This is a why, not a how to. I’ll get to the ideas and some how to’s in later articles.
I am a crafter. Sometimes a frustrated crafter-oh so many projects, so little time! To me part of the enjoyment is in the making of a thing, not just in the having. I believe that value of things can be more than their actual worth.
Take the sweater I’ve been knitting DH (only 1 inch left on each sleeve! Yes!) I’m sure that by the time you add up the cost of the wool, and then factor in the numerous hours I’ve spent working on it, I could have bought a 100% wool fisherman knit sweater for a heck of a lot less. But I enjoy the process, and I feel that somehow the love and the effort I’ve gone through to make it with my own two hands makes it that much more precious to the recipient.
I’m sure that we all have items like that in our home. If it came from more than a generation away, we tend to call them “heirlooms” and pack them away in tissue paper! My children’s christening gown was hand crocheted by my husband’s mother. You can bet that seeing them both christened in it meant something more to each of us knowing the love that had gone into making it. And I will give each of my children the opportunity to use the gown for their own children. At that point the meaning will be even more.
But even non heirloom quality crafts can be very meaningful-I know many a parent who still has plaster cast handprints hanging up somewhere in their house, even if the child who made them is now a parent themselves.
Making those kind of craft projects with your kids can be fun, festive and are usually truly appreciated by the grandparents, aunts and uncles, and other giftees. There are many wonderful ideas out there for kids crafts for all ages, as well as some neat uses for those endless school photos. We’ll touch on some of those in the future.
But I must warn you, there is a dark side to the whole crafted gift process.
#1-The Time Crunch.
I tend to have big plans. Unfortunately I also tend to underestimate the time a craft will take me (I’m the one who thought I could have that sweater finished by August 9th. . . ). If you take on too many craft projects and give yourself a deadline of Christmas (or whatever holiday you celebrate) you may spend the entire pre holiday season stressed out and wind up hating the project you are working on. This is supposed to be a loving process, pick something you enjoy, and give yourself plenty of time to finish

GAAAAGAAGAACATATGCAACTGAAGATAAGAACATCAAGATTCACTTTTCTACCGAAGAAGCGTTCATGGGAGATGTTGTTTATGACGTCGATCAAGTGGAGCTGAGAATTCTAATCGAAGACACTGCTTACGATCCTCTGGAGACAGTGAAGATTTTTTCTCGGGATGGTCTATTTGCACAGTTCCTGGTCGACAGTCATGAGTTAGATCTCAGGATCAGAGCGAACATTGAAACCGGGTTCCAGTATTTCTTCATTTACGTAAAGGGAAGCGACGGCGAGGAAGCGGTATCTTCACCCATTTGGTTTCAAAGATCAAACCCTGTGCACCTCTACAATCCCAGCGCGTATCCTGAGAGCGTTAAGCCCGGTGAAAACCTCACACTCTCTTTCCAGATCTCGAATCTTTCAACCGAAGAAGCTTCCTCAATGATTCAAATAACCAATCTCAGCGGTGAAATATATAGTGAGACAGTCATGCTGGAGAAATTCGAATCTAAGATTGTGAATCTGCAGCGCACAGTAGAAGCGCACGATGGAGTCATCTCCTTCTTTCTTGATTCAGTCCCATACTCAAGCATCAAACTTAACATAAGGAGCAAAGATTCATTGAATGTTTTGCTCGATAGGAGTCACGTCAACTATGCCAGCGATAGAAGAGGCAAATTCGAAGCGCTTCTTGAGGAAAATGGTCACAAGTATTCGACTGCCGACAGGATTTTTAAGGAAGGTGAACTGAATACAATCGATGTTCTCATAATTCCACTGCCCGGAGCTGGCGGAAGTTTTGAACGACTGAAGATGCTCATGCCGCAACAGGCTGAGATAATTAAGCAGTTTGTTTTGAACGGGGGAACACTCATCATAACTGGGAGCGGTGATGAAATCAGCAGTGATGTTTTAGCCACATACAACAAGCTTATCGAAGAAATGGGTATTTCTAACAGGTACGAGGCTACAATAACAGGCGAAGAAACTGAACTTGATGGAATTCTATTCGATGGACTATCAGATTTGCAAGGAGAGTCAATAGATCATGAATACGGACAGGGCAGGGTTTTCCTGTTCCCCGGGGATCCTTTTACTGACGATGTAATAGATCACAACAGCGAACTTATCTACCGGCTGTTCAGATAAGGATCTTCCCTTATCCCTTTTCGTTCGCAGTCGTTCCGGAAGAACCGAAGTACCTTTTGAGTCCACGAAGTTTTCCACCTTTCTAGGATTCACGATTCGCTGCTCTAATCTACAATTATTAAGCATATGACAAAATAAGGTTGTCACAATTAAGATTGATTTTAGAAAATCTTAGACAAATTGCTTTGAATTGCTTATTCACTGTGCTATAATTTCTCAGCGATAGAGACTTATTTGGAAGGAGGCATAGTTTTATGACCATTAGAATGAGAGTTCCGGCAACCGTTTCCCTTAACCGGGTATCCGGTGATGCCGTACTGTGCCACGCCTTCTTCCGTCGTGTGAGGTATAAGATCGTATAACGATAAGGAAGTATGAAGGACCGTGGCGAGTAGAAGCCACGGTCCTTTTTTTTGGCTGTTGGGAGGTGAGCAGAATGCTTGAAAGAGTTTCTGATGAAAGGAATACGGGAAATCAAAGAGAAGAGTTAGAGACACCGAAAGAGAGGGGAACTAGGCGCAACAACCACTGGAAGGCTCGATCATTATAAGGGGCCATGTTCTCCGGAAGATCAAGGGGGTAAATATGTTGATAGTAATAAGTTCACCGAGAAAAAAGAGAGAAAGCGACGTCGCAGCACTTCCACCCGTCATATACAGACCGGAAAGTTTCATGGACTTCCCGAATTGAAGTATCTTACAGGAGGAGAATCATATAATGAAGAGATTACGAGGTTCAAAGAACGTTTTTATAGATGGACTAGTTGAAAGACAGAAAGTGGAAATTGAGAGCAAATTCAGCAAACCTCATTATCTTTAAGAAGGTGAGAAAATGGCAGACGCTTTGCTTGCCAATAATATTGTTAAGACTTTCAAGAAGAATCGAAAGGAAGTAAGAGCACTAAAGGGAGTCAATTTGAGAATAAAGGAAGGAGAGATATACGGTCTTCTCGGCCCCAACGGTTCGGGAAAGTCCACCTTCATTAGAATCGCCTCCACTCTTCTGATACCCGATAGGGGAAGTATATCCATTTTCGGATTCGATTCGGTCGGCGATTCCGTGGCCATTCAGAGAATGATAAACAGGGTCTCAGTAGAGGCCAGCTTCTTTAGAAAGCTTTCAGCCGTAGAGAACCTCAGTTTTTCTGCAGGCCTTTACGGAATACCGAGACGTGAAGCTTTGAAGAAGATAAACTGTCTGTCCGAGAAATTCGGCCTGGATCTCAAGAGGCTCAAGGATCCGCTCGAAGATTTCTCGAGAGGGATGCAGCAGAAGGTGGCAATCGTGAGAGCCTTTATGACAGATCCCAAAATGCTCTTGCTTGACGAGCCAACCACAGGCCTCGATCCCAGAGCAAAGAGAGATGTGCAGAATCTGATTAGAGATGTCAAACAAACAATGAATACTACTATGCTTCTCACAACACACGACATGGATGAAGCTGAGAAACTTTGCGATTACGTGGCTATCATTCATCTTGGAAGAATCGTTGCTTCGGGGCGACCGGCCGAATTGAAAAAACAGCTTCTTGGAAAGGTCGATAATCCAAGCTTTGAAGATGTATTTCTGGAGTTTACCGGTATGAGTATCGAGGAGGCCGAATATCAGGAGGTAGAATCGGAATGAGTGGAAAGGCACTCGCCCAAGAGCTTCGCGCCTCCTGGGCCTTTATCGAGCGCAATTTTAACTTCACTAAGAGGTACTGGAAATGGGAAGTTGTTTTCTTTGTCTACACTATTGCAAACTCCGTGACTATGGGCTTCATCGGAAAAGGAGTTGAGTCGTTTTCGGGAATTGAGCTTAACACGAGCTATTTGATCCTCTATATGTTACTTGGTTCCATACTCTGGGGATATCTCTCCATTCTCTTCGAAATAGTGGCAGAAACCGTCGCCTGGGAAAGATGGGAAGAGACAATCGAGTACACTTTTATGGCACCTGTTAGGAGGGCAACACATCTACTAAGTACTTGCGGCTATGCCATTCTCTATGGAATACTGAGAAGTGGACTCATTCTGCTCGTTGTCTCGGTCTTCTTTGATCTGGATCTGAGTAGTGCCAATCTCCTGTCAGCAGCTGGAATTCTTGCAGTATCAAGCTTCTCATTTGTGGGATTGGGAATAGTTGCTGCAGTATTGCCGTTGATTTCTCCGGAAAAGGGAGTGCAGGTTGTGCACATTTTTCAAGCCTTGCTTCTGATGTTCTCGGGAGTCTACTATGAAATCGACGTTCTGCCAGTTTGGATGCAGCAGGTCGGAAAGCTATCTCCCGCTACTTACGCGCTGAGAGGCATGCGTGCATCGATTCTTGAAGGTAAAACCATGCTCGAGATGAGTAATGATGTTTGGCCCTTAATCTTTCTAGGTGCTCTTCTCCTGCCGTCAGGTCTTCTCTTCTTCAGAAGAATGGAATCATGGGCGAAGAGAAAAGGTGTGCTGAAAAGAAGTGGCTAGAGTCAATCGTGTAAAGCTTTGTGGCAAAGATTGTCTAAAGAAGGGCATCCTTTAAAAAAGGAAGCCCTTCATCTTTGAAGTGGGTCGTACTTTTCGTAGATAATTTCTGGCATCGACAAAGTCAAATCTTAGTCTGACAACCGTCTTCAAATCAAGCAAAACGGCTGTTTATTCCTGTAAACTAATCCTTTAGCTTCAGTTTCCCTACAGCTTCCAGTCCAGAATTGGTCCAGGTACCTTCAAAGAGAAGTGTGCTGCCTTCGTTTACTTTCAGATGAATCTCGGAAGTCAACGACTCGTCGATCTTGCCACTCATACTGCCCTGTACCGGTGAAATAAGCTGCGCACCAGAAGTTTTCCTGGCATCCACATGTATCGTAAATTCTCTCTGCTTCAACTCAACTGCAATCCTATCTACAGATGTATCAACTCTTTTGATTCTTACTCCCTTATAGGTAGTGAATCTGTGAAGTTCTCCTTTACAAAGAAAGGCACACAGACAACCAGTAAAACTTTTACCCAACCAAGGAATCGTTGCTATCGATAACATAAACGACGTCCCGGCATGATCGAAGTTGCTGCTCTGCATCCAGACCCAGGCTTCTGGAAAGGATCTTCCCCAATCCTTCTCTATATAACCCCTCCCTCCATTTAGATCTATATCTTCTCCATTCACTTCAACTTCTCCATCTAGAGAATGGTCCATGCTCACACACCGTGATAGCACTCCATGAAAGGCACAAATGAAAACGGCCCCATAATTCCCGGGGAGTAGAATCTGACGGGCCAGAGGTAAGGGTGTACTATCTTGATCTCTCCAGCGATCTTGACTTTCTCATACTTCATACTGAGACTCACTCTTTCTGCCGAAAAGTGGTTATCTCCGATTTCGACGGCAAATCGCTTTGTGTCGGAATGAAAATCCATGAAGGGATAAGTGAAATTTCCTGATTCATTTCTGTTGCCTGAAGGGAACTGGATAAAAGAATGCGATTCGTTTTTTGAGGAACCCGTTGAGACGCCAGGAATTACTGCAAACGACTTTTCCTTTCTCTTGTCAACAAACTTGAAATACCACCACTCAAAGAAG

#2- The dreaded unappreciative gift recipient.
There are folks out there who feel that something hand made is somehow worth less than something bought shiny and new, shrink wrapped in plastic. Others look at the monetary value of an item and totally discount the thought and effort that have gone into it. Others just have no clue, they assume that because you like doing it you just whipped the item out with no thought or effort. (there is an entire thread on Craftster about this topic)
It can really hurt to spend all that time and then feel that your gift is unloved. So I highly recommend that you really think through each would be gift recipient. Are they worthy of your supreme crafting effort? If your mother in law is never going to appreciate that you spent 3 months knitting her that lace scarf, then don’t do it. Just buy her that JC Penney gift card that she’ll like better anyway and concentrate your efforts on someone who WILL appreciate it.